Reading… If You Knew Suzy by Katherine Rosman

After my mum died in 1999, I found myself wanting to contact her friends – I wanted photographs and maybe to talk about her a bit – but I didn’t do it. I wrote down memories whenever they popped into my head, but that’s all I did. I’ve been thinking about it a lot more since my dad died last year. A friend of his gave me a bunch of letters Dad sent him from Germany (where he did his National Service) and then from Canada where he and Mum lived and I was born. The fascinating thing about them is they sound exactly like Dad (even the letters written in his early 20s sound like him), but also not like Dad – there’s stuff a 20-year-old will write to his best male friend that he probably would never have said to his daughter!

I’ve had the same urge for photographs and stories as I did after Mum, but this time it’s been a bit different. Firstly, we’ve got boxes and boxes of slides, most of which I haven’t seen since I was a child, so the prospect of going through them (once I’ve had them converted) is meeting the photo need and of course I’ve got the letters for stories, but I mainly felt that I’d left it too late: they’re both gone.

So when – on Twitter, natch – I saw a passing mention of Katherine Rosman’s memoir If You Knew Suzy I knew I had to read it and ordered it immediately (I almost never do this). Katherine is a reporter for the Wall Street Journal and, five years after her mother’s death from lung cancer, decided to report on her mother as she would any other story. She interviewed strangers (strangers to Katherine, that is) and examined her mother’s interests and obsessions: from golf to Pilates to collecting Steuben glass.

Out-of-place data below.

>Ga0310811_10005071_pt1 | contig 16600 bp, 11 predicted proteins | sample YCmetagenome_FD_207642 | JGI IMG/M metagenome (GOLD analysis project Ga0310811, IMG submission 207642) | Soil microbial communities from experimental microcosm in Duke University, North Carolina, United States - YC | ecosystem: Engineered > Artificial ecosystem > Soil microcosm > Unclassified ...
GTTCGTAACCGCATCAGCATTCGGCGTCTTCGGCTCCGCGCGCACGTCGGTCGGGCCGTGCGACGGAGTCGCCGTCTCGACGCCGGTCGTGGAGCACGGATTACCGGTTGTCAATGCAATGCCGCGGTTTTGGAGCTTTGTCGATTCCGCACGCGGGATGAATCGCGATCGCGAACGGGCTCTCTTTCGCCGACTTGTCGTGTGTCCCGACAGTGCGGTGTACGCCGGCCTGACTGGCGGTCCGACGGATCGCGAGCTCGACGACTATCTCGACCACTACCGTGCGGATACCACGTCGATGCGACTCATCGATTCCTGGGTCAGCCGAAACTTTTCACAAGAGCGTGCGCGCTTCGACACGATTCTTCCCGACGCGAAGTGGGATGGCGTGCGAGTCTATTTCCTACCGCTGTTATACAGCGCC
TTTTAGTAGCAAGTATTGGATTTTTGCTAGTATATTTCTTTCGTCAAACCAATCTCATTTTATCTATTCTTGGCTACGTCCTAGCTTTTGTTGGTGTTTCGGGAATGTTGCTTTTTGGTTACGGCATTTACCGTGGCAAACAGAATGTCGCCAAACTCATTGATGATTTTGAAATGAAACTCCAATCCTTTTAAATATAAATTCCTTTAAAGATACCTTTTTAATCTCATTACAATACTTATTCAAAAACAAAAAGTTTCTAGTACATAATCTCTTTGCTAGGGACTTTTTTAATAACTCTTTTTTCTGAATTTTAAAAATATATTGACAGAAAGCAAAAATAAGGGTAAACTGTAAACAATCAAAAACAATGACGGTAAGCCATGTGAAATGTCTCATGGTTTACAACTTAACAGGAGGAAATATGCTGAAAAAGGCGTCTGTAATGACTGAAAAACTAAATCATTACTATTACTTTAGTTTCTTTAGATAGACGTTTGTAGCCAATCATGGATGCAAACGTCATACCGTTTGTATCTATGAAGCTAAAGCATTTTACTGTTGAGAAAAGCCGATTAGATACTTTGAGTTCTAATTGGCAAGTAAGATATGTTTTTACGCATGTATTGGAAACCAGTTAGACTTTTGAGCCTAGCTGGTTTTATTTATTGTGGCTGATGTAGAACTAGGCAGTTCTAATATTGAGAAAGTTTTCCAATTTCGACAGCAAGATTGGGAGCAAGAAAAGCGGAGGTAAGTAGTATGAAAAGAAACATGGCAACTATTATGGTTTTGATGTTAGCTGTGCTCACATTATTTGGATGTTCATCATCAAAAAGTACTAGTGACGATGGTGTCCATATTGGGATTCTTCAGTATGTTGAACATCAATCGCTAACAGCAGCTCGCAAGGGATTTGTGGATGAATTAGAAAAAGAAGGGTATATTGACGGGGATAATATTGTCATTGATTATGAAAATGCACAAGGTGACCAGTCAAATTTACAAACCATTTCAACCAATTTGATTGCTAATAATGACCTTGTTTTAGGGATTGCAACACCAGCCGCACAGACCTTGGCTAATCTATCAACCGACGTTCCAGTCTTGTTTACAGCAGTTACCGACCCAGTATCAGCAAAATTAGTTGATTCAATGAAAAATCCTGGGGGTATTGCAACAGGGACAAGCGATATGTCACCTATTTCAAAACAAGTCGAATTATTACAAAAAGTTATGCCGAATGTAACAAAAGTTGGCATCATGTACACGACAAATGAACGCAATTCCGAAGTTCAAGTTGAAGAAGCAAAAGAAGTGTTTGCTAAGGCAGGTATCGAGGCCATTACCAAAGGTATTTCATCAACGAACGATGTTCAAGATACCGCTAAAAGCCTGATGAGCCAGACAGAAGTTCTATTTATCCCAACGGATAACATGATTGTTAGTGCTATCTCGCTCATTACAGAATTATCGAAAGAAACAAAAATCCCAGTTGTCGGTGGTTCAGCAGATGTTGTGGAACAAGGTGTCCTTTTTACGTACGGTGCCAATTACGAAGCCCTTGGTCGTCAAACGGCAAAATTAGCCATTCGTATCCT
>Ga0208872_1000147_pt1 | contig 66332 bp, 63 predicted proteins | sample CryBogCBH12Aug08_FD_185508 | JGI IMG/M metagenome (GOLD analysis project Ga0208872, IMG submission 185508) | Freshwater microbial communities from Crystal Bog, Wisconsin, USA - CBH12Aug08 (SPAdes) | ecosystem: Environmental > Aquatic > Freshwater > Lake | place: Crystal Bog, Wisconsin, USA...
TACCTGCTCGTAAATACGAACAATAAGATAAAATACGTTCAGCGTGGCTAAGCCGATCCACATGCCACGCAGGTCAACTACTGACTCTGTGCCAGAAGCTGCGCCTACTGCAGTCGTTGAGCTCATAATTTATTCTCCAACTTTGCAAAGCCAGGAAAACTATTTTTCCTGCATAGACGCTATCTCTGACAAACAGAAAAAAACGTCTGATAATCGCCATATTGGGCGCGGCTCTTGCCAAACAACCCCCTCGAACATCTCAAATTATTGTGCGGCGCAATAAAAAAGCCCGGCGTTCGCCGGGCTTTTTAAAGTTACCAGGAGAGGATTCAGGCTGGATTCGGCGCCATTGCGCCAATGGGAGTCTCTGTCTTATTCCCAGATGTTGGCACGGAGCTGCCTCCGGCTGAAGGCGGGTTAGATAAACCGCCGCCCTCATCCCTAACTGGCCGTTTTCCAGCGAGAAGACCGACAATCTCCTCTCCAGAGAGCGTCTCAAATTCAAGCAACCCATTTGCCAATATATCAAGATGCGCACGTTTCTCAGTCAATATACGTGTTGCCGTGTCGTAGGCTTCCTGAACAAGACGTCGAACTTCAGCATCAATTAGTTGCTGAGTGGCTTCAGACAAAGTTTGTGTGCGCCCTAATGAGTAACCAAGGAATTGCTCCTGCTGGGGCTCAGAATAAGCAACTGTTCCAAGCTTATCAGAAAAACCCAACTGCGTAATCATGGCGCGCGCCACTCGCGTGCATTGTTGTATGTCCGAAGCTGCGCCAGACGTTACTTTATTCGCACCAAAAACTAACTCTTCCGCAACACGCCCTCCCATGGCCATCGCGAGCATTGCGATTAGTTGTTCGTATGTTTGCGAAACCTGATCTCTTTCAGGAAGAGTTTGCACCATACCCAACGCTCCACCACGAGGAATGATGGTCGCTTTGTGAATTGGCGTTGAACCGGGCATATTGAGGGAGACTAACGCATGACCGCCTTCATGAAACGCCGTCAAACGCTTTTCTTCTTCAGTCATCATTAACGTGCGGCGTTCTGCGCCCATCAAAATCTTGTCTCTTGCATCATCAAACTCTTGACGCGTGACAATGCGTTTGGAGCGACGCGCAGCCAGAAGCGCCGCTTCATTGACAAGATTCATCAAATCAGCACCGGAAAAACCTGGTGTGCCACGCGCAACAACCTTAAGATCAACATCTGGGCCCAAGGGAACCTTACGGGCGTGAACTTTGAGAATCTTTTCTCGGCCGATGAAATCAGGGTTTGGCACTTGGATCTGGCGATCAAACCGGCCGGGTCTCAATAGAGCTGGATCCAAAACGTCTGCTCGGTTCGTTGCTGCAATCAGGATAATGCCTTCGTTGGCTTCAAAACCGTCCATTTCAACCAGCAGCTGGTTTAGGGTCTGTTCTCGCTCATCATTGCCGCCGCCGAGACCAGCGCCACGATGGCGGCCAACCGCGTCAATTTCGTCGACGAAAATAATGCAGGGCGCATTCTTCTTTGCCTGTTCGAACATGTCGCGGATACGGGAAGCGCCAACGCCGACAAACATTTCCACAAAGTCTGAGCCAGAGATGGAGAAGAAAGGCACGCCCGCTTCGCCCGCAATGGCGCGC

Inevitably bittersweet and surprisingly honest – Rosman doesn’t shy away from the less pleasant aspects of her mother’s personality – it made me smile, it made me cry and it made me realise it’s not too late to find out more about my parents. It also made me realise what I was looking for when I thought about asking people for stories and photos: more of my parents. Does that make sense? Obviously I don’t get any more time with them, but other people have stories that I’ve never heard and I want ’em. I don’t know that I would even have realised that if I hadn’t read this book. It’s wonderful – read it.


4 thoughts on “Reading… If You Knew Suzy by Katherine Rosman

  1. I went to see a good friend of my Mum’s a couple of years after she died but found I couldn’t say anything as I had a big lump in my throat the whole time I was there. So I just listened – but she didn’t tell me anything I didn’t know really. My Mum’s older sister is still alive but when I see her we don’t talk much about the times she and my Mum shared. Strange, isn’t it? I am comforted by my visits to my aunt Kath, though. The most comforting thing I remember is a dream I had about my Mum just after she died. She was in her teens – obviously I’d never known her then – and was dressed all in white. White top and long white trousers, as if she’d just been playing tennis and she was having such a good time with a crowd of friends. I just wish both my parents could come back, I do miss them. I don’t think I’m ready to read this book though, even now.

  2. I know what you mean. Luckily, my parents are still alive, but my grandparents are deceased. My grandmother was a pivotal, positive force in my life but died when I was 8. I still love to hear stories about her- it gives a glimpse of a different aspect to her personality that I wasn’t privy to. It makes them so much more multi-dimensional. Ironically, when I was a homecare nurse I made a visit to an elderly man and we got to talking and it turned out that he knew my grandparents well- in fact he confessed that he wanted to marry my grandmother but she picked my grandfather instead. He had known her when she was in her 20’s and that was a fabulous conversation

  3. I hope you find out loads more about your parents, I am so glad reading the memoir helped.

    Wow, don’t you have your Mum’s smile? How lovely.

Comments are closed.